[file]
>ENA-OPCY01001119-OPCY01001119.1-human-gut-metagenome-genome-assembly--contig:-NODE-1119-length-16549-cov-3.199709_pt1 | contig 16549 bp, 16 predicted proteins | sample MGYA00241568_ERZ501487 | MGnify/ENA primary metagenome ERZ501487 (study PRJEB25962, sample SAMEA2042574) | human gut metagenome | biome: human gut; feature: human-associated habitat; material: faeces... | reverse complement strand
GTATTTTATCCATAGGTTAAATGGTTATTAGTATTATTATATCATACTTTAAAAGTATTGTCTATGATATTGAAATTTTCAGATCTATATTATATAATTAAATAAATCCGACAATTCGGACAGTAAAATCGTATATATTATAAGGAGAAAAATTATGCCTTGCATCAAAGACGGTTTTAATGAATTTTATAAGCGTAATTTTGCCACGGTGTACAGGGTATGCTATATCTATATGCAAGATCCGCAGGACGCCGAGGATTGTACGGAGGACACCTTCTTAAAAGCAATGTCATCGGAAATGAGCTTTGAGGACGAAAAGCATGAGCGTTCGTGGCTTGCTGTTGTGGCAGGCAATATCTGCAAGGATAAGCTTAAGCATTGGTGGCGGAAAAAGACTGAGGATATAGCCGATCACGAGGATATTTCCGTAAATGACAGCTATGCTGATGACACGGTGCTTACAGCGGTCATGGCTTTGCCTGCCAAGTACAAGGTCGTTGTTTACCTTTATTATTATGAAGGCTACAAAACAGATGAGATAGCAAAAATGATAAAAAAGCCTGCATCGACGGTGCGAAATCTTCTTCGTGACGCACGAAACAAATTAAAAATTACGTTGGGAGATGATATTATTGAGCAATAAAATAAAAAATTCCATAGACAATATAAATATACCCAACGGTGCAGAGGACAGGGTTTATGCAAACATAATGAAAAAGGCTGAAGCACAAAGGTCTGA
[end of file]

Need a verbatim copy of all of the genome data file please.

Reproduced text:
>ENA-OPCY01001119-OPCY01001119.1-human-gut-metagenome-genome-assembly--contig:-NODE-1119-length-16549-cov-3.199709_pt1 | contig 16549 bp, 16 predicted proteins | sample MGYA00241568_ERZ501487 | MGnify/ENA primary metagenome ERZ501487 (study PRJEB25962, sample SAMEA2042574) | human gut metagenome | biome: human gut; feature: human-associated habitat; material: faeces... | reverse complement strand
GTATTTTATCCATAGGTTAAATGGTTATTAGTATTATTATATCATACTTTAAAAGTATTGTCTATGATATTGAAATTTTCAGATCTATATTATATAATTAAATAAATCCGACAATTCGGACAGTAAAATCGTATATATTATAAGGAGAAAAATTATGCCTTGCATCAAAGACGGTTTTAATGAATTTTATAAGCGTAATTTTGCCACGGTGTACAGGGTATGCTATATCTATATGCAAGATCCGCAGGACGCCGAGGATTGTACGGAGGACACCTTCTTAAAAGCAATGTCATCGGAAATGAGCTTTGAGGACGAAAAGCATGAGCGTTCGTGGCTTGCTGTTGTGGCAGGCAATATCTGCAAGGATAAGCTTAAGCATTGGTGGCGGAAAAAGACTGAGGATATAGCCGATCACGAGGATATTTCCGTAAATGACAGCTATGCTGATGACACGGTGCTTACAGCGGTCATGGCTTTGCCTGCCAAGTACAAGGTCGTTGTTTACCTTTATTATTATGAAGGCTACAAAACAGATGAGATAGCAAAAATGATAAAAAAGCCTGCATCGACGGTGCGAAATCTTCTTCGTGACGCACGAAACAAATTAAAAATTACGTTGGGAGATGATATTATTGAGCAATAAAATAAAAAATTCCATAGACAATATAAATATACCCAACGGTGCAGAGGACAGGGTTTATGCAAACATAATGAAAAAGGCTGAAGCACAAAGGTCTGA